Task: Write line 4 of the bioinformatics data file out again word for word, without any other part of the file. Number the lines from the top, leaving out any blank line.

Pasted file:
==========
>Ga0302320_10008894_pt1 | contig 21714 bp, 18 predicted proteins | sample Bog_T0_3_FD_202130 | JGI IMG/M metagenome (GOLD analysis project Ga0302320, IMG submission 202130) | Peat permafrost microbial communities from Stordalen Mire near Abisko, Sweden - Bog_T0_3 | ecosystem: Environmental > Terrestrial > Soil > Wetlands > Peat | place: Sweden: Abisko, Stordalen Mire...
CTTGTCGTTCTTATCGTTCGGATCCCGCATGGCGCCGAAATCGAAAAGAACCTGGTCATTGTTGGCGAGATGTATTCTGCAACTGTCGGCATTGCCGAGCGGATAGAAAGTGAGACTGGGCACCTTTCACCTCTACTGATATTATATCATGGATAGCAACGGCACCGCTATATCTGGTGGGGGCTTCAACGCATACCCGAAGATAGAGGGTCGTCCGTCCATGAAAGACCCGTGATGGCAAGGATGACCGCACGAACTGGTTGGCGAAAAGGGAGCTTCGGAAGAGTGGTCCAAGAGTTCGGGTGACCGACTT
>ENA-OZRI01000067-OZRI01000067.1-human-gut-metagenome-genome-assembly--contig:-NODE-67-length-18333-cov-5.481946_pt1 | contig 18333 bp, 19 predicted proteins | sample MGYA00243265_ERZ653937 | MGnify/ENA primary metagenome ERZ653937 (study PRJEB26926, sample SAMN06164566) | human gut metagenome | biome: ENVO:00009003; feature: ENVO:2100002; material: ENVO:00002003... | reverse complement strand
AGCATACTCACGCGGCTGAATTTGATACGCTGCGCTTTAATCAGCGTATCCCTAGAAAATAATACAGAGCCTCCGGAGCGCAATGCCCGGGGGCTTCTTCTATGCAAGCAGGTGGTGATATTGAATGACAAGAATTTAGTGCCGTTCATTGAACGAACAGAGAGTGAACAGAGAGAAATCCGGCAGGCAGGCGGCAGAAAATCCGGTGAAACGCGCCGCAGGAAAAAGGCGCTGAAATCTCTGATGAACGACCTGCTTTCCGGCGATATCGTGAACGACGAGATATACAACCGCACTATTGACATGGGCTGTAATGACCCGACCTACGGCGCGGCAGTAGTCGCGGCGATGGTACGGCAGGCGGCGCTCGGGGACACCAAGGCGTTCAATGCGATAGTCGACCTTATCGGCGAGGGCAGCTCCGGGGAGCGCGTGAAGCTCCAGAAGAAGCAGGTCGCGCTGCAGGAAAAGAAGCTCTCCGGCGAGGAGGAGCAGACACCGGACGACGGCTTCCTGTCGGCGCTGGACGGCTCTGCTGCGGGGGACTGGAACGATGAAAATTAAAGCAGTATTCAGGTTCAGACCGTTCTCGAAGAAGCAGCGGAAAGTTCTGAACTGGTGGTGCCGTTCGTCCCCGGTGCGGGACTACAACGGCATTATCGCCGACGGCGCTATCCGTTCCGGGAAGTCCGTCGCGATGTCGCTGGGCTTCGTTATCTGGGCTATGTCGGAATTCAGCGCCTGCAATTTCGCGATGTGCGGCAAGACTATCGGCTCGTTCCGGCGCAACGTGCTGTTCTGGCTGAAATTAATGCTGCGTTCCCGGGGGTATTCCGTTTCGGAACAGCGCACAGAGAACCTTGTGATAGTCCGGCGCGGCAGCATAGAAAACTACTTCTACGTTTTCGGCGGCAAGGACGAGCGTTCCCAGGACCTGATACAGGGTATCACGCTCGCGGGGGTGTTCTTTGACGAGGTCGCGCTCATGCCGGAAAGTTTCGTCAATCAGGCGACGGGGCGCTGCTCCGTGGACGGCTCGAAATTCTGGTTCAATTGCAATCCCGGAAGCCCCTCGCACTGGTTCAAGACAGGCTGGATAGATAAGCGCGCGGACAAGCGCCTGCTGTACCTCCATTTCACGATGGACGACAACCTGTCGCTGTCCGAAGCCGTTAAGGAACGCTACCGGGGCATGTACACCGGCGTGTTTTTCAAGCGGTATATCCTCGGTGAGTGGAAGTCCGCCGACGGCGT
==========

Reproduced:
AGCATACTCACGCGGCTGAATTTGATACGCTGCGCTTTAATCAGCGTATCCCTAGAAAATAATACAGAGCCTCCGGAGCGCAATGCCCGGGGGCTTCTTCTATGCAAGCAGGTGGTGATATTGAATGACAAGAATTTAGTGCCGTTCATTGAACGAACAGAGAGTGAACAGAGAGAAATCCGGCAGGCAGGCGGCAGAAAATCCGGTGAAACGCGCCGCAGGAAAAAGGCGCTGAAATCTCTGATGAACGACCTGCTTTCCGGCGATATCGTGAACGACGAGATATACAACCGCACTATTGACATGGGCTGTAATGACCCGACCTACGGCGCGGCAGTAGTCGCGGCGATGGTACGGCAGGCGGCGCTCGGGGACACCAAGGCGTTCAATGCGATAGTCGACCTTATCGGCGAGGGCAGCTCCGGGGAGCGCGTGAAGCTCCAGAAGAAGCAGGTCGCGCTGCAGGAAAAGAAGCTCTCCGGCGAGGAGGAGCAGACACCGGACGACGGCTTCCTGTCGGCGCTGGACGGCTCTGCTGCGGGGGACTGGAACGATGAAAATTAAAGCAGTATTCAGGTTCAGACCGTTCTCGAAGAAGCAGCGGAAAGTTCTGAACTGGTGGTGCCGTTCGTCCCCGGTGCGGGACTACAACGGCATTATCGCCGACGGCGCTATCCGTTCCGGGAAGTCCGTCGCGATGTCGCTGGGCTTCGTTATCTGGGCTATGTCGGAATTCAGCGCCTGCAATTTCGCGATGTGCGGCAAGACTATCGGCTCGTTCCGGCGCAACGTGCTGTTCTGGCTGAAATTAATGCTGCGTTCCCGGGGGTATTCCGTTTCGGAACAGCGCACAGAGAACCTTGTGATAGTCCGGCGCGGCAGCATAGAAAACTACTTCTACGTTTTCGGCGGCAAGGACGAGCGTTCCCAGGACCTGATACAGGGTATCACGCTCGCGGGGGTGTTCTTTGACGAGGTCGCGCTCATGCCGGAAAGTTTCGTCAATCAGGCGACGGGGCGCTGCTCCGTGGACGGCTCGAAATTCTGGTTCAATTGCAATCCCGGAAGCCCCTCGCACTGGTTCAAGACAGGCTGGATAGATAAGCGCGCGGACAAGCGCCTGCTGTACCTCCATTTCACGATGGACGACAACCTGTCGCTGTCCGAAGCCGTTAAGGAACGCTACCGGGGCATGTACACCGGCGTGTTTTTCAAGCGGTATATCCTCGGTGAGTGGAAGTCCGCCGACGGCGT